The volume of TCPA class actions has rapidly increased in recent years. TCPA cases are attractive to plaintiffs’ lawyers because of high statutory damages of $500 per violation and up to $1,500 per willful violation. They are also expensive to litigate. The first step for a company faced with a TCPA lawsuit is to immediately retain a competent counsel who is well-versed in handling such cases. The next step is to review all insurance policies that may apply and to carefully scrutinize the policies, the exclusions, and the allegations in the underlying complaint. The policies that may, at least on occasion, provide coverage for TCPA class actions include (1) Commercial General Liability Policy (CGL); (2) Director & Officer Policy (D&O); (3) Error & Omission Policy (E&O); and (4) Cyber Liability Policy.
It is worth noting that modern general liability policies are typically drafted to avoid providing coverage for TCPA class actions. Many policies now routinely contain an express exclusion to that effect. And some of the older polices that did not originally have a TCPA exclusion in them may have been amended in recent years. Yet, such later-added exclusions may be unenforceable in some states. See Cincinnati Insurance Co. v. Chapman, 2016 IL App (1st) 150919, ¶ 1, 403 Ill. Dec. 887, 889, 55 N.E.3d 74, 76 (May 23, 2016). (Had Illinois law applied, the later-added TCPA exclusion would have been unenforceable.)
Additionally, most CGL insurers have successfully argued that TCPA claims are not covered by the policies because TCPA damages amount to “penalties,” for which there is no coverage. But at least one court disagreed with that approach. See Columbia Cas. Co. v. Hiar Holding, L.L.C., 411 S.W.3d 258, 268 (Mo. 2013).
There are also some instances where coverage may still be found under a CGL policy. For example, a court may find that coverage exists in a CGL policy for alleged TCPA violations involving telemarketing calls or fax blasts. The reasoning here is that the complaint alleges “bodily injury” and “property damage” within the meaning of the policy or triggers the “advertising” and “right to privacy” provisions of the policy.
Currently, there is a small but growing body of federal and state case law in which courts across the country have interpreted TCPA violations as falling within the scope of the “advertising injury” provision—again, on the premise that such violations invade consumers’ privacy rights. See Owners Ins. Co. v. European Auto Works, Inc., 695 F.3d 814, 819 (8th Cir. 2012); Park Univ. Enters. v. Am. Cas. Co., 442 F.3d 1239, 1249-1250 (10th Cir. 2006); Hooters of Augusta, Inc. v. Am. Global Ins. Co., 157 Fed. Appx. 201, 208 (11th Cir. 2005); Western Rim Inv. Advisors, Inc. v. Gulf Ins. Co., 96 Fed. Appx. 960, 961 (5th Cir. 2004); Valley Forge Inc. Co. v. Swiderski Electronics, Inc., 223 Ill. 2d 352 (2006); Standard Mut. Ins. Co. v. Lay, No. 4-11-0527, 2014 WL 272773 (Ill; App. Ct. Jan. 23, 2014); Columbia Cas. Co. v. Hiar Holding, L.L.C., 411 S.W.3d 258, 270 (Missouri 2013); Penzer v. Transp. Ins. Co., 29 So. 3d 1000, 1006-07 (Fla. 2010). Some of these decisions have also emphasized that unsolicited faxes intrude on the recipient’s right to privacy and seclusion, thus triggering CGL coverage. See Standard Mut. Ins. Co. v. Lay, No. 4-11-0527, 2014 WL 272773 (Ill; App. Ct. Jan. 23, 2014); Penzer v. Transportation Insurance Co., 29 So. 3d 1000, 1007 (Fla. 2010).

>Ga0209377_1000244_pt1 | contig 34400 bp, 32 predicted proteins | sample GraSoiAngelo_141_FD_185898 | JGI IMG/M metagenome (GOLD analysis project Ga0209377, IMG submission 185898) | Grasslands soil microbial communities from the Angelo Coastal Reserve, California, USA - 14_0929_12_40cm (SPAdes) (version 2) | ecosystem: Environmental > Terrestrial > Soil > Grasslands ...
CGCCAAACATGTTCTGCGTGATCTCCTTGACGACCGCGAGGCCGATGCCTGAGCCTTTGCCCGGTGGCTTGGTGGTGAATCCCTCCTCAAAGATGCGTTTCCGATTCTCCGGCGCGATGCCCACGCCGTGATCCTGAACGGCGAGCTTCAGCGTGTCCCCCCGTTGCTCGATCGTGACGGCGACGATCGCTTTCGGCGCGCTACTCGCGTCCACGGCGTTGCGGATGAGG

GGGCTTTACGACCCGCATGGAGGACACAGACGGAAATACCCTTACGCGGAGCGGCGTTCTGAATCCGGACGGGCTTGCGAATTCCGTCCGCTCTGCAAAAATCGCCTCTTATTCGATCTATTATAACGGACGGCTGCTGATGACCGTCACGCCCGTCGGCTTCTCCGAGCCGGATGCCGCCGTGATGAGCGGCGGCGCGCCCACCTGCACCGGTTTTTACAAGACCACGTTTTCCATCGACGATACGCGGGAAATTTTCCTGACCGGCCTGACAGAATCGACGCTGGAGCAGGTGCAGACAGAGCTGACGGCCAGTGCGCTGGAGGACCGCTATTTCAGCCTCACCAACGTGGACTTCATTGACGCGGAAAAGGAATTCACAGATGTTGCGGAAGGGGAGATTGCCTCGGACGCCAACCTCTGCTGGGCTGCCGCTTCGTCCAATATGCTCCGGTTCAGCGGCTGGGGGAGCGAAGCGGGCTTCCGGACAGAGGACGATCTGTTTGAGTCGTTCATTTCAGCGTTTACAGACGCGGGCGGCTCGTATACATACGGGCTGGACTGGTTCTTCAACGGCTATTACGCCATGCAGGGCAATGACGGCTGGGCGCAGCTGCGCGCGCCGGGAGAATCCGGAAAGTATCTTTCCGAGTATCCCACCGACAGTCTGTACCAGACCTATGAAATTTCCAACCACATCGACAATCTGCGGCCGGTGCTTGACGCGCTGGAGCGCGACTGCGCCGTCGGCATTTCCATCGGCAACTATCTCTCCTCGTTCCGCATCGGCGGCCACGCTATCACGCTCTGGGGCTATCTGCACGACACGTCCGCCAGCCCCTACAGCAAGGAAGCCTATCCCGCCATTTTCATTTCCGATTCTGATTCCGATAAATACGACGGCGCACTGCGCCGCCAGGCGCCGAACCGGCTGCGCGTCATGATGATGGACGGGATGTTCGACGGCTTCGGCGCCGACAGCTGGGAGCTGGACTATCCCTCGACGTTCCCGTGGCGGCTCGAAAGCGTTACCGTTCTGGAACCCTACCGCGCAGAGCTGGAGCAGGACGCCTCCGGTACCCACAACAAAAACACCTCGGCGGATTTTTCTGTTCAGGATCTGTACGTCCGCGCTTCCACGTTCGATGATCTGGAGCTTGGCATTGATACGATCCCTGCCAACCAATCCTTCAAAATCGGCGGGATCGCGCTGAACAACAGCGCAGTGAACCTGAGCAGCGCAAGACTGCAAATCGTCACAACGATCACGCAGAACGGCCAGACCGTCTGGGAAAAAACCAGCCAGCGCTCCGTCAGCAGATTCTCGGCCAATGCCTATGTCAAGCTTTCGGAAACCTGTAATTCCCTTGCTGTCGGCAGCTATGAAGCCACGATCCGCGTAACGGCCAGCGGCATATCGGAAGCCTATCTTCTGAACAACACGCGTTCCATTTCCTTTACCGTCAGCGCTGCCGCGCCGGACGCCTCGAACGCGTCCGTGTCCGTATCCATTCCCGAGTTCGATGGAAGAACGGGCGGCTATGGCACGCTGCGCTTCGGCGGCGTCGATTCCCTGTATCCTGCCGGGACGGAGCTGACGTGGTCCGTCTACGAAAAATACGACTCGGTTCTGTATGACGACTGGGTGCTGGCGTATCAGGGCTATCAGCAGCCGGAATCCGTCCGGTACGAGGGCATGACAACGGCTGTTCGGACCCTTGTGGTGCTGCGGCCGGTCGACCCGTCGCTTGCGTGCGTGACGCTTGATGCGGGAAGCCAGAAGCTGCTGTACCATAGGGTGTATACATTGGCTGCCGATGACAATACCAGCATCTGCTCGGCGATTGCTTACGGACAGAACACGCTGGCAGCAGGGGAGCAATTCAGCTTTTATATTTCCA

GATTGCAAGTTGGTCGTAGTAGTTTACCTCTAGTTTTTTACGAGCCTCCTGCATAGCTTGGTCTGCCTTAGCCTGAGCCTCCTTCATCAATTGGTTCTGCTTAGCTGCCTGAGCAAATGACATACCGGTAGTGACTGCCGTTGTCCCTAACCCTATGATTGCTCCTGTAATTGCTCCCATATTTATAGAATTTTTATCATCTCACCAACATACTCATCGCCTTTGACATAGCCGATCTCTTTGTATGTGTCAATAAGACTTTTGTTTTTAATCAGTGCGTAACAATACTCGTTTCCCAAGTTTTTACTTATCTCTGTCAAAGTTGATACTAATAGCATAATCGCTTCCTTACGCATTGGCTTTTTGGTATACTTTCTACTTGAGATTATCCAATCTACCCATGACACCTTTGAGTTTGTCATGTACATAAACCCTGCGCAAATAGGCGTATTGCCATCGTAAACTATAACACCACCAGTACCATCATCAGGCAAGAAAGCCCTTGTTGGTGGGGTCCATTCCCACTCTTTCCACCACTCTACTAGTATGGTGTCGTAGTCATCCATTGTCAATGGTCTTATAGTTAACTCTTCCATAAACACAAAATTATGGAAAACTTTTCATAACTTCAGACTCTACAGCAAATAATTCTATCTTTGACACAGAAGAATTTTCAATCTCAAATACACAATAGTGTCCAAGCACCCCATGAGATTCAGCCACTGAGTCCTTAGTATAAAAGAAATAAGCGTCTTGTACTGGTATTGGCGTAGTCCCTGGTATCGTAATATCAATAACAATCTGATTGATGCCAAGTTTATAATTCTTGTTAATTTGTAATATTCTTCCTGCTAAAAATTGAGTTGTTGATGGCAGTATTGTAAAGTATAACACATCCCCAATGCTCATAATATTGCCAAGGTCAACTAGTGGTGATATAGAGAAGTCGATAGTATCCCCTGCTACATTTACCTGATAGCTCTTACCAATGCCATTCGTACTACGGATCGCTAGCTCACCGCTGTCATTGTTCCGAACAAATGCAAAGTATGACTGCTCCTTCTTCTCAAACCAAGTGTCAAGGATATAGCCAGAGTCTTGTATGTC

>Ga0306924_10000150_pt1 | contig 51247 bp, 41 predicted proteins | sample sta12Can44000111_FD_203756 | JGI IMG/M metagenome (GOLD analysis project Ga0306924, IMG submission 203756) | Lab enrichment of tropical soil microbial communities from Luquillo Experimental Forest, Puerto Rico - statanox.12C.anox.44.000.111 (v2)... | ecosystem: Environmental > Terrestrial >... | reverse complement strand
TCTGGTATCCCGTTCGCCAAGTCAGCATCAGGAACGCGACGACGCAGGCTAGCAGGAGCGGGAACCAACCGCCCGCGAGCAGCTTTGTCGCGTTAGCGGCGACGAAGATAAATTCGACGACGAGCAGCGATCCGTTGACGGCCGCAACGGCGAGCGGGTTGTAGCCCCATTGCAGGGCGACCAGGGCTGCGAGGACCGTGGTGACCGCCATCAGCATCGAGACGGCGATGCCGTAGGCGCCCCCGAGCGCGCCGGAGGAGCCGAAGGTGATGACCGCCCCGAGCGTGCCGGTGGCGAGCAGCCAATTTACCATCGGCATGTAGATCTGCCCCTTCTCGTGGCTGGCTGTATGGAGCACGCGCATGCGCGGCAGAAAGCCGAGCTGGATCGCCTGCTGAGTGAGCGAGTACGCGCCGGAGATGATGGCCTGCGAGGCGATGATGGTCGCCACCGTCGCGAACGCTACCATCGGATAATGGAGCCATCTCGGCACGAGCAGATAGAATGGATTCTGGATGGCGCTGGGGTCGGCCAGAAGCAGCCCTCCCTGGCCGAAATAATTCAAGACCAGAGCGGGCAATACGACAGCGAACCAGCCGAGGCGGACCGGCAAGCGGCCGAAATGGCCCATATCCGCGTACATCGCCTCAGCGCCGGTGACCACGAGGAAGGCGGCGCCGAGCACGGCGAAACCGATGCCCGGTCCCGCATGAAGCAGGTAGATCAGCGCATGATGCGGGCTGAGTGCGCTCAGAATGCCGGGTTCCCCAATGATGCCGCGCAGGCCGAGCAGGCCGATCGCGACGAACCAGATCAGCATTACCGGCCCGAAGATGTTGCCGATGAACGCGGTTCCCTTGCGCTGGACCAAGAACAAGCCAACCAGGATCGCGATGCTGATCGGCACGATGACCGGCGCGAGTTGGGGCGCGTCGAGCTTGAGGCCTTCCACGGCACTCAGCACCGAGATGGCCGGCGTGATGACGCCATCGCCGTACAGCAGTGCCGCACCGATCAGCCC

At least one court found that the “property damage” provision triggered coverage for a TCPA lawsuit because unsolicited faxes allegedly wasted paper and ink and caused the recipient to lose the use of its fax machine during the transmissions. Prime TV, LLC v. Travelers Insurance Company, 223 F. Supp. 2d 744, 750 (M.D.N.C. 2002). This type of coverage may be more likely for fax-blast cases under the TCPA, as opposed to other types of TCPA cases, where the allegations in the complaint include claims that the fax consumed toner and paper (i.e., tangible property).
Turning to E&O coverage, at least one court found a potential for coverage under a professional liability policy for a claim involving unsolicited fax advertisements. Landmark American Insurance Company. v. NIP Group, Inc, 962 N.E.2d 562, 576 (Ill. App. Ct. 2011). And, in a more recent case, a policyholder successfully obtained E&O coverage for TCPA claims under the “professional services” provision. Ill. Union Ins. Co. v. US Bus Charter & Limo Inc., 291 F. Supp. 3d 286, 293, 2018 U.S. Dist. LEXIS 38266, *14 (Mar. 8, 2018).
Where the complaint alleges improper acts by the company’s directors, officers, or executives, there arguably may be TCPA coverage under a D&O policy. However, such arguments have not yet had much traction. Last year, the Ninth Circuit affirmed the lower court’s ruling that invasion of privacy exclusion precluded D&O insurance coverage for a TCPA claim. L.A. Lakers, Inc. v. Fed. Ins. Co., 869 F.3d 795 (9th Cir. 2017).
In light of different state laws, varied policy language, and inconsistent interpretations by each court, it is often impossible to ascertain in advance whether TCPA claims will be covered by any given policy. Once the lawsuit has been filed, however, sophisticated legal counsel should be able to work with their coverage team to maximize coverage potential. Additionally, in light of a changing legal landscape and the growing number of TCPA lawsuits, businesses that engage in various forms of marketing should, where appropriate, obtain policies that specifically cover TCPA actions.